The only thing of which we should be intolerant is intolerance itself. Tolerance, compassion, kindness and patience should be our watchwords.
“London is one of the most tolerant cities in the world and intolerant of intolerance.”*
To be intolerant of intolerance. This should be our aim as tensions mount and
in the wake of the UK’s Brexit vote and the USA’s election of Donald Trump.**
The first domino to fall?
Trump’s victory is no typical presidential election outcome. “This is not business as usual,” writes Anthony Hilton in London’s Evening Standard:
we are seeing is a yawning gulf between the haves and have-nots, those
embracing change and those suffering from it, the young versus the old,
the educated versus the uneducated, the skilled versus the unskilled,
the nationalists versus the immigrants, the winners versus the losers
from globalisation and international trade. The result is that, what we
have, alarmingly, is the elevation of politicians who promise simply to
break the system at the expense of those who seek to repair it.”
It is possible that the Brexit vote will prove to have been the first in a long line of falling dominoes. Populist nationalist candidates are waiting in the wings in many other countries, ready to ride a wave of popular fury, frustration and misdirected rage.
The rage is often misdirected
The anger and sense of betrayal felt by many of those who elected Trump is real.
But the rage is often misdirected. Channeling and exploiting this rage, the scapegoating and simplistic solutions offered by Trump in his campaign (and by Farage before him) are not the answer. The true roots of this rage are decades of complex economic, technological and political change that go far deeper than the foundations of any notional wall to cut off the USA from Mexico.***
The reasons for this anger, frustration and sense of betrayal need to be unpicked, investigated and understood. Meaningful solutions must be identified and action taken. Tolerance, compassion, kindness and patience should be our watchwords.
Trust, belonging and safety
Tolerance is the most urgently pressing need right now. You only have to glance at social media to see depressing reports of a
spike in racist incidents in the US over recent days**** – just as happened in the
UK following the referendum.
Over in Australia, my friend Sarah Miller is deeply worried by what she sees happening.*****
everyone has the privilege of just ‘moving on’, this political climate
doesn’t allow lots of people to just keep their head down and power
“This political climate enters your psyche of trust,
belonging and safety. The resounding message is if you are different,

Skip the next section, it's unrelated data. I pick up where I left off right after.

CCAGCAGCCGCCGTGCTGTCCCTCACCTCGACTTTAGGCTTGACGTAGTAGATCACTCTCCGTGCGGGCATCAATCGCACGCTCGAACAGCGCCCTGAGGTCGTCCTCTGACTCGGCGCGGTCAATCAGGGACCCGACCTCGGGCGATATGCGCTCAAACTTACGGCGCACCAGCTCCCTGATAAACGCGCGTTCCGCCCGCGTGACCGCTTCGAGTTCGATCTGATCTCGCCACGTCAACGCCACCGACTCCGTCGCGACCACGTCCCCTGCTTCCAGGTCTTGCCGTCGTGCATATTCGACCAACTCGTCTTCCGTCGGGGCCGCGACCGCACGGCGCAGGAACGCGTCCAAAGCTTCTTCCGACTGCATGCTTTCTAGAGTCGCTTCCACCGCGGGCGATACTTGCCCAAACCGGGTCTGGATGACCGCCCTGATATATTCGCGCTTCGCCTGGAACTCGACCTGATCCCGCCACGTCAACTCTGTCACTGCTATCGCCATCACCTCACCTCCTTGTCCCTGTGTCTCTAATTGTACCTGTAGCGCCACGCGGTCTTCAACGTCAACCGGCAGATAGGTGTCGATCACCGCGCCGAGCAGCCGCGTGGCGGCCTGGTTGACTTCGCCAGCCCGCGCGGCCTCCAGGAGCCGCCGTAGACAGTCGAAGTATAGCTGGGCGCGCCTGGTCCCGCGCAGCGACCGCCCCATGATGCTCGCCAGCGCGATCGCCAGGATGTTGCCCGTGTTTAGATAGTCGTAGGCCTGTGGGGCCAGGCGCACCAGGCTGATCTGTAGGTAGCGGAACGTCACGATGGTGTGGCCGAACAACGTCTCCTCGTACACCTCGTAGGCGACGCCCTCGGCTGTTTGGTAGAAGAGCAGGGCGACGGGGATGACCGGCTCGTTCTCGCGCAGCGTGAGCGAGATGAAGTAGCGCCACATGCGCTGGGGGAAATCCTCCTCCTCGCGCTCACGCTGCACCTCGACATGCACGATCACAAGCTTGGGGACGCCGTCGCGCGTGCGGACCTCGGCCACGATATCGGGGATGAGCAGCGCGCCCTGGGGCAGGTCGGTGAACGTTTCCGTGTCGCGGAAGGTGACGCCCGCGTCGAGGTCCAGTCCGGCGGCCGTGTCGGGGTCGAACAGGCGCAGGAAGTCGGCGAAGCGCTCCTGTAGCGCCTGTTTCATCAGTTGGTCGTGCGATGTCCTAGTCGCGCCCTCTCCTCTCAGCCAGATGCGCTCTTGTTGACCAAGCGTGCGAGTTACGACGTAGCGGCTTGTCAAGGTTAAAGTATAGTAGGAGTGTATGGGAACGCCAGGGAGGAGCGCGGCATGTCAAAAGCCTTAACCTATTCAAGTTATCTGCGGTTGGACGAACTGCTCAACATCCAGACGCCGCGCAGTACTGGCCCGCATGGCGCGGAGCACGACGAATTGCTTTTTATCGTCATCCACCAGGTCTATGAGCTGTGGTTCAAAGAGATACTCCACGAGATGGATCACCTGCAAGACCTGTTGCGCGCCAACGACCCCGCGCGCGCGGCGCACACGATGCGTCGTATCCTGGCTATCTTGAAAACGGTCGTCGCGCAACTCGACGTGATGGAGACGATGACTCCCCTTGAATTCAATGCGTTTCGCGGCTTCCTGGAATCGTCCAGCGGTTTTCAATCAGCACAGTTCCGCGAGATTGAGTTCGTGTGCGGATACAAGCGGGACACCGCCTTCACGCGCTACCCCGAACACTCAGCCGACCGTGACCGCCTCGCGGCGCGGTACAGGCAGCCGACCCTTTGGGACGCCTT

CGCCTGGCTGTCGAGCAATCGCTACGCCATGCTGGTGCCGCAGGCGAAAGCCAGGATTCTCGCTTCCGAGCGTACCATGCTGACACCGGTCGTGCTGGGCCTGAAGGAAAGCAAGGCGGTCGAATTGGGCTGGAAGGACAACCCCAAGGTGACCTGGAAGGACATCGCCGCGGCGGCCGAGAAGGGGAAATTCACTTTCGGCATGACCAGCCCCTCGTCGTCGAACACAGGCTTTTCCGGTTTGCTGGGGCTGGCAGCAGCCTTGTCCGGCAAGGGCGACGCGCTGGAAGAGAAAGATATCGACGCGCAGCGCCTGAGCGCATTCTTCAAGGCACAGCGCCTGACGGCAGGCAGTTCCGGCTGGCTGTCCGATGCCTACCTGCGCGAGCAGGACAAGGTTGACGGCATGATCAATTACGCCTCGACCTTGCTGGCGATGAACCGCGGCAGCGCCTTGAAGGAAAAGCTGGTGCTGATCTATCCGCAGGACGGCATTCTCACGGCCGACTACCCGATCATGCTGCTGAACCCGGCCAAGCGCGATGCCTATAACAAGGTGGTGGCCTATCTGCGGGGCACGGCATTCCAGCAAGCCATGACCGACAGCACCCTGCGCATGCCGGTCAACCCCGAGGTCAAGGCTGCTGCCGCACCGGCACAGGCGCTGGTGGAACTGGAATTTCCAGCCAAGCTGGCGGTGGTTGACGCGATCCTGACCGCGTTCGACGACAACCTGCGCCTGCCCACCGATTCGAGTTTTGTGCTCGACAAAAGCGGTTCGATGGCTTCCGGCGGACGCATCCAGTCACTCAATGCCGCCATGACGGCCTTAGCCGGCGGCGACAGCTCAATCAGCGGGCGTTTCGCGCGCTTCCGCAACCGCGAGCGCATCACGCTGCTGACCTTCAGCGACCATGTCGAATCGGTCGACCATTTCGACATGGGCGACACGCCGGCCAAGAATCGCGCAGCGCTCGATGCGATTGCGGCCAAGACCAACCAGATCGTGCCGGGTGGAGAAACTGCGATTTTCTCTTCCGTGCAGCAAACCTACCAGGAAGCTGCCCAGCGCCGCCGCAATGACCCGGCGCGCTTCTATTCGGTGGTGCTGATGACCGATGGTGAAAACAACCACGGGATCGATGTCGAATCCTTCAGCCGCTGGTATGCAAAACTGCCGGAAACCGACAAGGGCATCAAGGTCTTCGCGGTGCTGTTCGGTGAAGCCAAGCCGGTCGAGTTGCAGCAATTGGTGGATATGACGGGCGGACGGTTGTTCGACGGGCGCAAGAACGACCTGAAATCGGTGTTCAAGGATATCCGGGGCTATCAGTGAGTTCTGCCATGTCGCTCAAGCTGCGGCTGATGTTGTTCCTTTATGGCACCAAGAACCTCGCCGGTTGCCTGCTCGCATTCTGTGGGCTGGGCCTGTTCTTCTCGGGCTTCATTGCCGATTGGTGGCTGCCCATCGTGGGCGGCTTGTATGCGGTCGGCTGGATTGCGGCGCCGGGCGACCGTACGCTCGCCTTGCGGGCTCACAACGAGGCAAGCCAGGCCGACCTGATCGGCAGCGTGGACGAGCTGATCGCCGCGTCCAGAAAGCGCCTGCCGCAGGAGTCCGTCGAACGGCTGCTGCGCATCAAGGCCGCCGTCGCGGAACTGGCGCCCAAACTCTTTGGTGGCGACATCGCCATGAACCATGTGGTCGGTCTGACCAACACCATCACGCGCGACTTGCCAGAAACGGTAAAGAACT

you can trust no one, don’t belong in the mainstream society and that
your safety is at risk even with those tasked to protect you.
yes, we need to grapple with this post Hanson, Brexit, Trump world – but
let’s be compassionate in how we move out of our state of shock. Let’s
not compound the message of privilege and ignorance by just ‘moving
In 2016, trust, belonging and safety really should be a given for all of us. Intolerance corrodes these most basic foundations of modern life.
It’s *never* over
"The election of Donald Trump to the Presidency is […] a triumph for
the forces, at home and abroad, of nativism, authoritarianism, misogyny,
and racism,” argues David Remnick in The New Yorker.
That such forces should not only still be present but resurgent in 2016 is depressing. But this is no time to admit defeat.
I tweeted to my friend Laurie Ruettimann in
the early hours of Thursday 9 November 2016, before the election was
called but as the inevitability of Trump’s win was swiftly becoming apparent:
Remnick’s New Yorker article concludes:
is no answer. To combat authoritarianism, to call out lies, to struggle
honorably and fiercely in the name of American ideals – that is what is
left to do. That is all there is to do.”
This rise in intolerance cannot be tolerated.
The only thing of which we should be intolerant is intolerance itself.*****
Update 1 (Saturday 12 November 2016): Abuse builds nothing
I came across a tweet from @RJonesUX this morning which chimes perfectly with what I have attempted to say in this post, and which expresses what I wanted to say better and more clearly than I could. My thanks to @RJonesUX for permitting me to quote it here:
"We must talk. Listen. Accept others have a view, and seek to persuade. Abuse builds nothing. Echoes create nothing. Talk, don’t block.”
* Believe it or not,
this declaration of an intolerance for intolerance came from then London Mayor, subsequent Brexit
campaigner, and now Foreign Secretary Boris Johnson back in April 2012.
If you write the date in the English manner rather than the American,
the date of Donald Trump’s election victory – Wednesday 9 November 2016 –
is 9/11. I sincerely hope that I will be the only person ever to remark
on this, and that this date in 2016 will never take on infamous
*** This wall may well remain notional, as Trump would appear to be following the Brexit campaigners’ example of immediate post-victory backpedalling on key campaign pledges.
**** Click on this sentence for just one miserable example.
***** My thanks to Sarah for her very kind permission to reproduce her words here.
****** To adapt the words of an earlier US president, Franklin Delano Roosevelt.
- Image: From the post for DW Griffith’s Intolerance.